The bank has been increasing its Working Capital from time to time. Accordingly, it has raised its capital by selling its securities and bonds at different times to different countries like USA, UK etc. Accordingly, its capital has trebled during the past 40 years. In September, 1987, the Bank approved on increase in general of 74.8 billion dollars in its capital and thereby raised its lendable resources to 170 billion dollars.

(iii) Increase in Subscribed Capital

The Bank has also raised its subscribed capital from $ 10,000 million initially to $ 19,300 million in 1960 and then to $ 91,436 million in 1988. As a result of following such process, the lending capacity of the Bank has expanded.

(iv) Loan Approval

The amount of approval of loan to the member countries has been increasing and accordingly the amount increased from $ 659 million in 1960 to $ 14,762 million in 1988.

(v) Loan Disbursement

The volume of loan disbursement by the Bank among its members has also been increasing and accordingly the volume of loan disbursement has increased from $ 544 million in 1960 to $ 11,636 million in 1988.

(vi) Total Loan

The World Bank has advanced a significant amount of loan to its member countries. During the past 40 years of its existence since inception (up to June, 1989) the Bank had lent to the extent of $ 1,36,596 million to 115 member countries for various developmental projects.

(vii) Loans for Productive Purposes

The World Bank is granting loans to member countries for productive purposes, especially for the development of agriculture, irrigation, electricity and transportation projects. Economic development of a country depends on the basic infrastructure. Therefore, the Bank is lending for these aforesaid projects for this rapid economic development.

(viii) Technical Assistance

As per provisions of the Bank, the World Bank has been sending technical missions to member countries for collecting necessary information regarding the functioning of their economies. The Bank has been giving technical assistance to its member countries in order to solve their complicated economic problems and for assessing economic resources of the country and setting up of priorities for development programmes.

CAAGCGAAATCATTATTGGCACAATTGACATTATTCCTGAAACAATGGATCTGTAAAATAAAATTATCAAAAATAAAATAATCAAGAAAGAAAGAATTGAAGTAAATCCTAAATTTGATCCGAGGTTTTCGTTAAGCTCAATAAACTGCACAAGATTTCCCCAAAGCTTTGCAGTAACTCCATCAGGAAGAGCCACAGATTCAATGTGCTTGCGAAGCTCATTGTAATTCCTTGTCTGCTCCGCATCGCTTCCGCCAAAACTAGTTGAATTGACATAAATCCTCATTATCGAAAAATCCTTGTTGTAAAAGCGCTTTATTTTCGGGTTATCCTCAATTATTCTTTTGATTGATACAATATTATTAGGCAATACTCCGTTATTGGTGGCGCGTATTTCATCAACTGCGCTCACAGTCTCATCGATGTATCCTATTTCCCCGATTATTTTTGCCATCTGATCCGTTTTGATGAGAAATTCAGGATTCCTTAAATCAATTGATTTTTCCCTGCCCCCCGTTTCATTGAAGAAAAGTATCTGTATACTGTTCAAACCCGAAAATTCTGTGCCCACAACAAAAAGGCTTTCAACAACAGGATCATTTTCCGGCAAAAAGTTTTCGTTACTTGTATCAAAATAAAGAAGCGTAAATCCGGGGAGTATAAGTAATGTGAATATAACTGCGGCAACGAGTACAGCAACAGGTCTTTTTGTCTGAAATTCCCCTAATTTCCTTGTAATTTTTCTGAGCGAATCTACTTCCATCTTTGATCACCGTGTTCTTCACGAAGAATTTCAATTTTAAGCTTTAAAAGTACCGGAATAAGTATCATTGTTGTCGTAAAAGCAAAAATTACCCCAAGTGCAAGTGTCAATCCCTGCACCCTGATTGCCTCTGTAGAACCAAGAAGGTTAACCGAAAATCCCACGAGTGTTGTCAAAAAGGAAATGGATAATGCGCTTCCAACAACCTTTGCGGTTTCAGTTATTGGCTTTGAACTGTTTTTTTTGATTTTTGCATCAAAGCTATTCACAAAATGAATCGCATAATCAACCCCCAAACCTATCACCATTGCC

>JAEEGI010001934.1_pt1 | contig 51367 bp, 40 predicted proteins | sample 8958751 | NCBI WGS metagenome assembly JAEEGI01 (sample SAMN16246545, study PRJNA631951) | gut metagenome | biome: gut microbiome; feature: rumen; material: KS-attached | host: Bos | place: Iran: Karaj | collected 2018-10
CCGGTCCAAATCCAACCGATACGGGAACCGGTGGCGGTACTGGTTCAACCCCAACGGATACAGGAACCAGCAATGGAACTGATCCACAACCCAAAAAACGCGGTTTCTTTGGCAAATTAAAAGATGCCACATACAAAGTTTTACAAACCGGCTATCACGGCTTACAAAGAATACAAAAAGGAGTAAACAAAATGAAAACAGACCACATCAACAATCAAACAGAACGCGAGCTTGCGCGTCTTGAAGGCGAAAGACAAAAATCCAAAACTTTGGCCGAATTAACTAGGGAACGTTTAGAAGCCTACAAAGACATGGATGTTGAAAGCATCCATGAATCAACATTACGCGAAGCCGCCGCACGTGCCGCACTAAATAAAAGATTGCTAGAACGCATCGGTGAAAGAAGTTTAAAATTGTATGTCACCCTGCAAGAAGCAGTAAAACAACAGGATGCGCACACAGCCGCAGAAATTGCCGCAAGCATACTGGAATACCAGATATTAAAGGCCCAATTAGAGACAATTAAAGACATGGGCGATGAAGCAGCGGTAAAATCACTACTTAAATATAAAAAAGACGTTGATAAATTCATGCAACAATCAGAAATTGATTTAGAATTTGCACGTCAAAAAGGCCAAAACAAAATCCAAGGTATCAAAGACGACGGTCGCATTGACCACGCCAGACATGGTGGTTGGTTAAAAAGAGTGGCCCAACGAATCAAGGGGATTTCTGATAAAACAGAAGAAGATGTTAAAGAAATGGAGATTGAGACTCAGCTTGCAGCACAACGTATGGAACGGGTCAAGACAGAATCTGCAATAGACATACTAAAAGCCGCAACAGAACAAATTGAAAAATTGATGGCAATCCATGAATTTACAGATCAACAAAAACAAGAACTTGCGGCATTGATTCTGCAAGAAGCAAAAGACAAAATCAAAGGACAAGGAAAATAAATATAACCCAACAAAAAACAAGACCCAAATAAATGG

(ix) New Loan Strategy

In recent years, the Bank has introduced new loan strategy for giving more emphasis of financing different schemes for influencing the well being of the poor masses of member developing countries, especially for the purpose of agricultural marketing, forestry, fishery, development of feeder roads in rural areas, rural electrification, spread of education in rural areas etc. In respect of industry, the Bank made provision for direct lending to industries, more emphasis on heavy industries, fertilizer industry, labour intensive small scale industry etc.

(x) Assistance to Underdeveloped Countries

The World Bank has been playing a special role for assisting the underdeveloped countries by undertaking special economic and welfare schemes in the form of:

(a) Financial assistance for the promotion of development;

(b) Developing ‘third window’ to advance loan at lower rate of interest to the underdeveloped countries;

(c) Providing technical assistance;

(d) Organizing meetings of creditor countries for providing loan to developing countries such as Aid India Club etc.;

(e) Setting up of subsidiary financial institutions like International Finance Corporation (IFC), International Development Association (IDA) for providing soft and concessional finance to developing countries etc.

(xi) Settlement of Disputes

The World Bank has been playing an important role in the settlement of international disputes successfully for the promotion of world peace. Accordingly it has resolved Indus river water dispute between India and Pakistan and Suez Canal dispute between England and Egypt.